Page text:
'The positive response from the markets to the Conservative Party winning an overall majority in Parliament has lifted the mood among investors and the financial markets generally, but it remains to be seen whether this can be sustained and if this new wave of optimism extends to the real economy.
'The FTSE 250 – often seen as the bellwether of the domestic UK economy – reached a record high yesterday of almost 21,935 points before dropping back slightly to 21,920 at the close. Meanwhile, the FTSE100 also surged by 2.25 per cent, up 165.61 points to finish on 7,519.
'The pound held on to its post-election gains yesterday, but has since fallen back against the euro and the dollar amid heightened fears of leaving without a deal at the end of the transition period.
'Sterling may be in for a rocky ride as the money markets respond to events in the news cycle. But if we see the pound gain strength over the longer term, this raises the prospect of cheaper imports for consumers and businesses – and importantly the potential for lower fuel and food prices. Combined with the promise of tax cuts for some in the Budget and material regional investment, these factors could help give help give the economy a welcome new year boost.
'The latest reading from RSM's own Brexit Stress Index, which measures financial and economic risk surrounding Britain’s departure from the European Union, also dropped to an insignificant 0.01 standard deviations above normal stress levels at the back end of last week. The index tracks six components including the British pound-euro exchange rate and its volatility, the FTSE 100 and its volatility, the gilt yield spread and the UK corporate bond spread.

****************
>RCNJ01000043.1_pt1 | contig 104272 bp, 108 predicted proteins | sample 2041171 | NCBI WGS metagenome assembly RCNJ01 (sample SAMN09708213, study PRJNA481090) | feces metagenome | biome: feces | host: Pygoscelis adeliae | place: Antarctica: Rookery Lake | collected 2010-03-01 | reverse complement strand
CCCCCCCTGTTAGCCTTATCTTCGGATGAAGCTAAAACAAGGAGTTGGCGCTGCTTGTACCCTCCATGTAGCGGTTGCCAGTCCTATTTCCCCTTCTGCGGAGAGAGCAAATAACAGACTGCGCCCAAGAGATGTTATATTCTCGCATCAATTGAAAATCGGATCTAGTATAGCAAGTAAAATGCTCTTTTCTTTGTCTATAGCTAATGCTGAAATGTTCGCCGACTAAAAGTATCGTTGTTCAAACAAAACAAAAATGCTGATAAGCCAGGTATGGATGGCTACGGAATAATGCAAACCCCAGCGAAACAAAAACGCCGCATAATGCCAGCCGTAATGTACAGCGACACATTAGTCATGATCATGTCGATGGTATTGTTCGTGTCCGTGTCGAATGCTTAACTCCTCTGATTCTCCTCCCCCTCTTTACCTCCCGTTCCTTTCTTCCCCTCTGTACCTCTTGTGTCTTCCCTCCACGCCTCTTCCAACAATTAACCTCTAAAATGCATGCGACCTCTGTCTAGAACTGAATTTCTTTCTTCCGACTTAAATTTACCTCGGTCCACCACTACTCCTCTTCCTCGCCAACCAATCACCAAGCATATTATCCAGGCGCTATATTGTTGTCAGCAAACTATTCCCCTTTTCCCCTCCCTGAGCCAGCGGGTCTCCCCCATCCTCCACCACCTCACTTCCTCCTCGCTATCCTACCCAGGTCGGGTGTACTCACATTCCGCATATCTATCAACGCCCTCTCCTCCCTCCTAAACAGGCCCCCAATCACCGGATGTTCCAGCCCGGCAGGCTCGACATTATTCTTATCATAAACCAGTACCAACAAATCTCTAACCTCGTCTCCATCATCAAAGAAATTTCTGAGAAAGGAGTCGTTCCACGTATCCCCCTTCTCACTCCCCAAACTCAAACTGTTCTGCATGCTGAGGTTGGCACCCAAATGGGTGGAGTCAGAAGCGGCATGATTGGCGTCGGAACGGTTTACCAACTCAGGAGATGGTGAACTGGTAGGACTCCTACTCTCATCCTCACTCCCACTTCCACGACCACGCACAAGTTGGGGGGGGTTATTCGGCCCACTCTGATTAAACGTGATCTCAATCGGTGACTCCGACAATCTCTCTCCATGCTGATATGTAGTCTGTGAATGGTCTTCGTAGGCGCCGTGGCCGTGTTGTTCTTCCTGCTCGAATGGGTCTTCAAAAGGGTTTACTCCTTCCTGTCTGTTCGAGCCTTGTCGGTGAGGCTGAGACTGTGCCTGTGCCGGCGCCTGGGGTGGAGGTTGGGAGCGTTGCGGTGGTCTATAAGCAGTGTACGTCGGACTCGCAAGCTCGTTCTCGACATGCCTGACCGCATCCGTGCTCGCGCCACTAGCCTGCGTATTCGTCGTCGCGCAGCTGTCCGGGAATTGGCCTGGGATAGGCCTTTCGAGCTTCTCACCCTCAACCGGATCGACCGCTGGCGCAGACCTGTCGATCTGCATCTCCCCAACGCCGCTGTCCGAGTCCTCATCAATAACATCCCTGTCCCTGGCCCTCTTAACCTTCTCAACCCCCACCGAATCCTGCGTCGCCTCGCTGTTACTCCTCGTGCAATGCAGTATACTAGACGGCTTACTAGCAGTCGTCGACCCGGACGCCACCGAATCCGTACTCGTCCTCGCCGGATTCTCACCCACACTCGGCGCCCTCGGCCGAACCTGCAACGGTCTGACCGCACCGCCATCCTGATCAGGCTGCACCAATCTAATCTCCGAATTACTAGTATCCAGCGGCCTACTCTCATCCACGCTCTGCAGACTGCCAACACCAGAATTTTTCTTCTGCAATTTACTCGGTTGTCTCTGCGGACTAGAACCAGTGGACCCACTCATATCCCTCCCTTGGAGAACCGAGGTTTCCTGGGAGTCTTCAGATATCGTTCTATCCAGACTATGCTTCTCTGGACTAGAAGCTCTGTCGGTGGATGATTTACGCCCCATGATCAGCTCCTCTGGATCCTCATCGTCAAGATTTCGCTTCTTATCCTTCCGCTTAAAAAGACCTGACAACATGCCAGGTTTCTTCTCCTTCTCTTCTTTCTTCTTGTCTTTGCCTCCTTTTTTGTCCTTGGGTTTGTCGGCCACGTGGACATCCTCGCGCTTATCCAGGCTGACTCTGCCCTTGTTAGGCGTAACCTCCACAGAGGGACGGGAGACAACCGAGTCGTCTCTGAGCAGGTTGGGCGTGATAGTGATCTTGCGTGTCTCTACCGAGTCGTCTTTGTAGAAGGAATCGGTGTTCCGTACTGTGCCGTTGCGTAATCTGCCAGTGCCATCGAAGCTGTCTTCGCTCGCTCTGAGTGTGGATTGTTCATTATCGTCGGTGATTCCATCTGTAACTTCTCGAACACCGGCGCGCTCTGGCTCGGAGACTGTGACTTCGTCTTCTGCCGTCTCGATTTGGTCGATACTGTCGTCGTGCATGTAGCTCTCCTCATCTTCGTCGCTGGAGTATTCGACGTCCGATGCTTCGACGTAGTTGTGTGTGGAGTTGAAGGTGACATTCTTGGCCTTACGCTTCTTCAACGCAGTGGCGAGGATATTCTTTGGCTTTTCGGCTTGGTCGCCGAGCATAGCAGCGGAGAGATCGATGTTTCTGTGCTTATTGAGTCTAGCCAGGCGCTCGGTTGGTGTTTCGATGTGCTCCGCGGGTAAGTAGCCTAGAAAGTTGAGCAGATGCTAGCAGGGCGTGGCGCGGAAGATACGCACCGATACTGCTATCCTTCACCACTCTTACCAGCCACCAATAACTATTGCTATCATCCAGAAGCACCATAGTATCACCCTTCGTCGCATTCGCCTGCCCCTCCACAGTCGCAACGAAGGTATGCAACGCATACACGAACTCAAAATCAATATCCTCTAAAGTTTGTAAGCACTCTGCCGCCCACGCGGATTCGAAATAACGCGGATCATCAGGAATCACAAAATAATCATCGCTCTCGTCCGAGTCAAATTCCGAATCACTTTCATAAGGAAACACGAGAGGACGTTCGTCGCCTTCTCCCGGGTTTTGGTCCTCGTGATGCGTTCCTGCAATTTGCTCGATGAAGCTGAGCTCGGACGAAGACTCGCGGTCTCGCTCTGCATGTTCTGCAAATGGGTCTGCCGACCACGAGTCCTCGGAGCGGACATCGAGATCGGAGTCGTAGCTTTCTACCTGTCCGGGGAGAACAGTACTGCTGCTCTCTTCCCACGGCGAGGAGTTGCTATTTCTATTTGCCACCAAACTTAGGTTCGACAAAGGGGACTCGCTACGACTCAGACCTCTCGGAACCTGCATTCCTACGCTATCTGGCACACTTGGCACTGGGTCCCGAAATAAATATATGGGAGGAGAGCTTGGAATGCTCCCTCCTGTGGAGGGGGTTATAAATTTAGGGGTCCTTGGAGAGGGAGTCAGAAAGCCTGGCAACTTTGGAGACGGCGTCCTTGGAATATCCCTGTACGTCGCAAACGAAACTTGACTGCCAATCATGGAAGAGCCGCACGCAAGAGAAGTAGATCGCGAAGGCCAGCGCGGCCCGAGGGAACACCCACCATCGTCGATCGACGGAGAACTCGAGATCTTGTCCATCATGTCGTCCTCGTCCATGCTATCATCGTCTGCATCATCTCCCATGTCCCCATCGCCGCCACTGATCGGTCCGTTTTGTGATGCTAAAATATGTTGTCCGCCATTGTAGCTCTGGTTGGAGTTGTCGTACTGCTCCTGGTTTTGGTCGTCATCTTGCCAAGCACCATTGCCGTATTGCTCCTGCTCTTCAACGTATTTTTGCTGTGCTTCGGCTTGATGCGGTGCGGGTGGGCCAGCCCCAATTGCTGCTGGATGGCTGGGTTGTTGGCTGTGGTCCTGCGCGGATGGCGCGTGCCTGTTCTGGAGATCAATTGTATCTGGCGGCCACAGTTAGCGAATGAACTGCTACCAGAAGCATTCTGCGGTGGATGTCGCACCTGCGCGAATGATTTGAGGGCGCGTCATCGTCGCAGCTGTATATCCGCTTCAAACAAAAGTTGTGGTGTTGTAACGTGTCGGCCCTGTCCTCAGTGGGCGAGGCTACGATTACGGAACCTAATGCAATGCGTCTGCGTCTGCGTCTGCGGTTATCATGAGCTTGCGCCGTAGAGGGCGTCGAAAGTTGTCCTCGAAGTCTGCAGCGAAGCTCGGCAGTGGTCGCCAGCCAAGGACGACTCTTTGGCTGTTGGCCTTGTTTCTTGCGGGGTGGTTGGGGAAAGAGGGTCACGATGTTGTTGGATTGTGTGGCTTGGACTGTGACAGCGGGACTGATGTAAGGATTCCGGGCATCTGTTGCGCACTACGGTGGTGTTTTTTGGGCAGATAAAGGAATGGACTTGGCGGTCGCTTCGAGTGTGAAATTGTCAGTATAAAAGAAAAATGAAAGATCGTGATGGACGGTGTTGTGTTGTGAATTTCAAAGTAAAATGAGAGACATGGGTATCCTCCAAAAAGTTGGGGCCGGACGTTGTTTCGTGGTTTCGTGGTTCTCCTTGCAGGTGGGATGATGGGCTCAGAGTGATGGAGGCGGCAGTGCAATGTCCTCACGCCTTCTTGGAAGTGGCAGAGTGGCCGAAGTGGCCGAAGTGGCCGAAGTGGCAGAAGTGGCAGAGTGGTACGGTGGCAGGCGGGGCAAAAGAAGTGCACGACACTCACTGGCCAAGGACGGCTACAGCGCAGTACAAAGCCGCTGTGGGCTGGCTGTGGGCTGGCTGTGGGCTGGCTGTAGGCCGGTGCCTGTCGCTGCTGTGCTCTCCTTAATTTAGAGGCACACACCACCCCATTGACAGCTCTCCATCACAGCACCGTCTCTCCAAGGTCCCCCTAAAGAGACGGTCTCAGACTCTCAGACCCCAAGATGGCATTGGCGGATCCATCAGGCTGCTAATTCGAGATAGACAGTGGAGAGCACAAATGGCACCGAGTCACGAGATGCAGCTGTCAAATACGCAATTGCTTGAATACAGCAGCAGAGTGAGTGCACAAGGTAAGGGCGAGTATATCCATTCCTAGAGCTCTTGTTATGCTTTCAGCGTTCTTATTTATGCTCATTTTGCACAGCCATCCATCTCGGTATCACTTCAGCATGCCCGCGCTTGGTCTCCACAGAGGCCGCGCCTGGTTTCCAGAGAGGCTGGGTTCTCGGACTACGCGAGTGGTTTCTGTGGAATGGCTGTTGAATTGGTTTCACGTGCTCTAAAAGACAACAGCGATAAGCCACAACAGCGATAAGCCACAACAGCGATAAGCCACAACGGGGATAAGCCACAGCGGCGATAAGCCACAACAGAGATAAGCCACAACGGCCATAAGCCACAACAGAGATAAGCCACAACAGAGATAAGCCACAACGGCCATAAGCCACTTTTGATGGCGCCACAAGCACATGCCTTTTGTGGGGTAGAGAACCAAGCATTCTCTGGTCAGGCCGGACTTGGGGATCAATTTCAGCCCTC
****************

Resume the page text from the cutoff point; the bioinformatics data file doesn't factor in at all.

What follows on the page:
'However, it's worth remembering that some key measures have been stagnating for some time - notably business investment in equipment and infrastructure. This decline in capital investment has been one of the casualties of the uncertainty which has hung over UK business for the last three years. If the UK is to make up lost ground, this trend will need to be reversed and UK productivity and efficiency compared to other advanced economies must improve.
'While the Parliamentary deadlock may have lifted, the uncertainty for UK businesses hasn't. Our exit from the EU is now a near certainty on 31 January 2020, but the Prime Minister now has his work cut out to deliver a trade deal with the EU before the end of the transition period at the end of December 2020.
'Given the exceptionally tight timetable, there is no guarantee that a deal will be done on time. This may necessitate a further request for an extension to the transition period - something which may not be politically palatable. Indeed we might see a multi-stage rollout of a UK-EU deal or perhaps even the EU requesting an extension as mooted by the new EU Commission’s President Ursula von der Leyen.
'While there is cause for cautious optimism, businesses shouldn't get too comfortable and they should keep their risk management plans under review. While the immediate response from the markets has provided a welcome boost, it may not provide the panacea that many are hoping for.'